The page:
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Texas Gov. shuts down bars, tubing outfitters, scales back restaurant dining

Texas Gov. Greg Abbott issued an executive order Friday morning shutting down bars, scaling back restaurant dining, and closing rafting and tubing outfitters on popular rivers, as COVID-19 cases soar in the state. (MGN)
Texas Gov. Greg Abbott issued an executive order Friday morning shutting down bars, scaling back restaurant dining, and closing rafting and tubing outfitters on popular rivers, as COVID-19 cases soar in the state. (MGN)(MGN)
Published: Jun. 26, 2020 at 9:19 AM CDT|Updated: Jun. 26, 2020 at 2:20 PM CDT
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AUSTIN, Texas (KWTX)-- Texas Gov. Greg Abbott issued an executive order Friday morning shutting down bars, scaling back restaurant dining, and closing rafting and tubing outfitters on popular rivers as COVID-19 cases soar in the state.

The unexpected announcement forced owners of Waco’s Backyard Bar Stage and Grill to cancel a performance Friday night by country singer-songwriter Aaron Watson and Saturday night’s performance by Casey Donahew.

Texas reported nearly 6,000 new cases of the virus Thursday and a total of 17,000 new cases in the past three days.

Texas has one of the highest positivity rates in the country, along with Arizona, and concerns are again rising about hospital capacity in the state’s largest cities.

On Thursday Abbott issued an order halting elective surgery in Harris, Bexar, Dallas and Travis counties and announced a pause in the phased process of reopening the state.

“As I said from the start, if the positivity rate rose above 10%, the State of Texas would take further action to mitigate the spread of COVID-19,” Abbott said.

“At this time, it is clear that the rise in cases is largely driven by certain types of activities, including Texans congregating in bars.”

Bars must close by noon Friday, but may continue to offer drive-thru, pickup and delivery of food and drinks to the extent allowed by the Texas Alcoholic Beverage Commission.

Restaurants may continue to operate at 75% capacity until 12:10 a.m. Monday when occupancy must be reduced to 50%.

The order bars the “use of commercial rafting or tubing services, including the rental of rafts or tubes” and transportation of rafters and tubers.

Effective at noon Friday, gatherings of more than 100 people are generally prohibited, with certain exceptions, unless a mayor of county judge grants approval.

Businesses must continue to operate at 50% occupancy.

But the 50% occupancy limit does not apply to hair, cosmetology and nail salons; barbershops; massage facilities; tanning salons, and tattoo and piercing studios I which work stations are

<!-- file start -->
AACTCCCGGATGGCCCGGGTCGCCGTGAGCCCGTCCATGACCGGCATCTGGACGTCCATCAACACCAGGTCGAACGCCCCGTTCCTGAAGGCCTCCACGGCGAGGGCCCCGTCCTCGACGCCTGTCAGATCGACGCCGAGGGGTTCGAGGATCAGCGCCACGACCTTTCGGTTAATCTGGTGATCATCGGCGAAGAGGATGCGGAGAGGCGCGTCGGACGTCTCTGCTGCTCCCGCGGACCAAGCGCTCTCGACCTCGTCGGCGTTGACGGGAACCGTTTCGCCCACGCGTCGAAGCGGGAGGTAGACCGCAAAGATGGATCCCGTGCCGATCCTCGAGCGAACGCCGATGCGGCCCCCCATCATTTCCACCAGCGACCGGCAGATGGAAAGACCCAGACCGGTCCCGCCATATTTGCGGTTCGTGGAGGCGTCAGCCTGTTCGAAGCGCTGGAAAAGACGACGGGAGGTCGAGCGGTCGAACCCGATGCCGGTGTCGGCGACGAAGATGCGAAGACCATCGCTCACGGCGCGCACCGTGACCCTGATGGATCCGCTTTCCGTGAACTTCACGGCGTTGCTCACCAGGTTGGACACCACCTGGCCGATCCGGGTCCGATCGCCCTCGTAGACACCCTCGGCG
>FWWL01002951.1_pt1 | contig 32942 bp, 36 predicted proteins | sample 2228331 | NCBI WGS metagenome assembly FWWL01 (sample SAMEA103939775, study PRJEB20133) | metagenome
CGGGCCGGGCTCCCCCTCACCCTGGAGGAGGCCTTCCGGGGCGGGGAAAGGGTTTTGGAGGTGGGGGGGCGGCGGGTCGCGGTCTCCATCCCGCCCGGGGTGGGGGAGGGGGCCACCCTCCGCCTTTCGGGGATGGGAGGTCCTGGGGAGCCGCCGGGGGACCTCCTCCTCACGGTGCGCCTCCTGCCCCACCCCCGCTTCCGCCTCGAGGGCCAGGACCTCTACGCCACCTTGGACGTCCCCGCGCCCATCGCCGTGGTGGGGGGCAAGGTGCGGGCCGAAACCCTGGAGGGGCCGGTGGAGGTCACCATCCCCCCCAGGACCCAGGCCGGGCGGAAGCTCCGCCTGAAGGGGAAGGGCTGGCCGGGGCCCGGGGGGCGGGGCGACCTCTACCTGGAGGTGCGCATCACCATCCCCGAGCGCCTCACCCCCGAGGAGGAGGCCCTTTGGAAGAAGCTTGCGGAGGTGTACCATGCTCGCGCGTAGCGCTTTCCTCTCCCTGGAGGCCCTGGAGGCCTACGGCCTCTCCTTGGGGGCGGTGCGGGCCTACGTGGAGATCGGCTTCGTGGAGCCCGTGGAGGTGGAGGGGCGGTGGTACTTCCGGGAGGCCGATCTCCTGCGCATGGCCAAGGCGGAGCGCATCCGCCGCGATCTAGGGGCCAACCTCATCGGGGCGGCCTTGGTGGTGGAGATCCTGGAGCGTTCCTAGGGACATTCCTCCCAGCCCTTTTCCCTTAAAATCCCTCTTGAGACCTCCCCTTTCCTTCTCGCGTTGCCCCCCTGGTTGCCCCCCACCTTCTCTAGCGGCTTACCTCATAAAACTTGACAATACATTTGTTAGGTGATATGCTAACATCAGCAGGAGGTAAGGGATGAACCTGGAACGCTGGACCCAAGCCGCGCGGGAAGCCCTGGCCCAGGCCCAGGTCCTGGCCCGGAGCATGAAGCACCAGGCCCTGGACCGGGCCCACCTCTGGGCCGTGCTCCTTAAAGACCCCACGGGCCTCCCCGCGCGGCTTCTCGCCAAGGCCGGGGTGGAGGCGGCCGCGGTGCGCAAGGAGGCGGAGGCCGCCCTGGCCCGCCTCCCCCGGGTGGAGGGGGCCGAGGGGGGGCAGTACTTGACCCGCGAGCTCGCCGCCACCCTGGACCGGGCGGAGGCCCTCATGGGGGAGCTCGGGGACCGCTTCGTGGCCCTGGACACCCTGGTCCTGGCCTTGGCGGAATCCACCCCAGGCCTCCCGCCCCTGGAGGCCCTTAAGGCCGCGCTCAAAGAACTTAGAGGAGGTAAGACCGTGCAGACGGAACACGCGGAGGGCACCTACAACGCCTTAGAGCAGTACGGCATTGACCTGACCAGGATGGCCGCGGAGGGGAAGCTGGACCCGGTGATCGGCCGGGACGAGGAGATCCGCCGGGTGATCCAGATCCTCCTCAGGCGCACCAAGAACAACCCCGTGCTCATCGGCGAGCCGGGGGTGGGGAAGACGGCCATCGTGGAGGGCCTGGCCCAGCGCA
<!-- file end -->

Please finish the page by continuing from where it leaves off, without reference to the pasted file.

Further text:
The order sets no occupancy limits for religious services, childcare services, youth camps and recreational sports programs for youths and adults.

Amusement parks must limit occupancy to 50% of capacity.

The order sets no limits on outdoor areas, events or establishments, but does set 50% occupancy limits on professional or collegiate or similar sporting events; swimming pools and water parks; museums and libraries; zoos, aquariums and similar facilities; and rodeos and equestrian events.

The order also sets no occupancy limits on religious services, local government operations, childcare services, youth camps and recreational sports programs for youths and adults.

“The actions in this executive order are essential to our mission to swiftly contain this virus and enhance public health,” Abbott said.

“We want this to be as limited in duration as possible. However, we can only slow the spread if everyone in Texas does their part. Every Texan has a responsibility to themselves and their loved ones to wear a mask, wash their hands, stay six feet apart from others in public, and stay home if they can. I know that our collective action can lead to a reduction in the spread of COVID-19 because we have done it before, and we will do it again.”

The Texas Medical Association Friday called on Texans to step up.

“We absolutely must stop the spread of COVID-19 in Texas. Governor Abbott’s actions today are intended to do just that,” Texas Medical Association President Dr. Diana L. Fite said.

“But Texans also need to take responsibility to protect ourselves and each other from this virus without government mandates. I know we are all smart enough to do this on our own: wash our hands frequently, stay home when possible, and practice social distancing and wear masks when we are out.” “We absolutely must stop the spread of COVID-19 in Texas. Governor Abbott’s actions today are intended to do just that,” Texas Medical Association President Dr. Diana L. Fite said.

“But Texans also need to take responsibility to protect ourselves and each other from this virus without government mandates. I know we are all smart enough to do this on our own: wash our hands frequently, stay home when possible, and practice social distancing and wear masks when we are out.”

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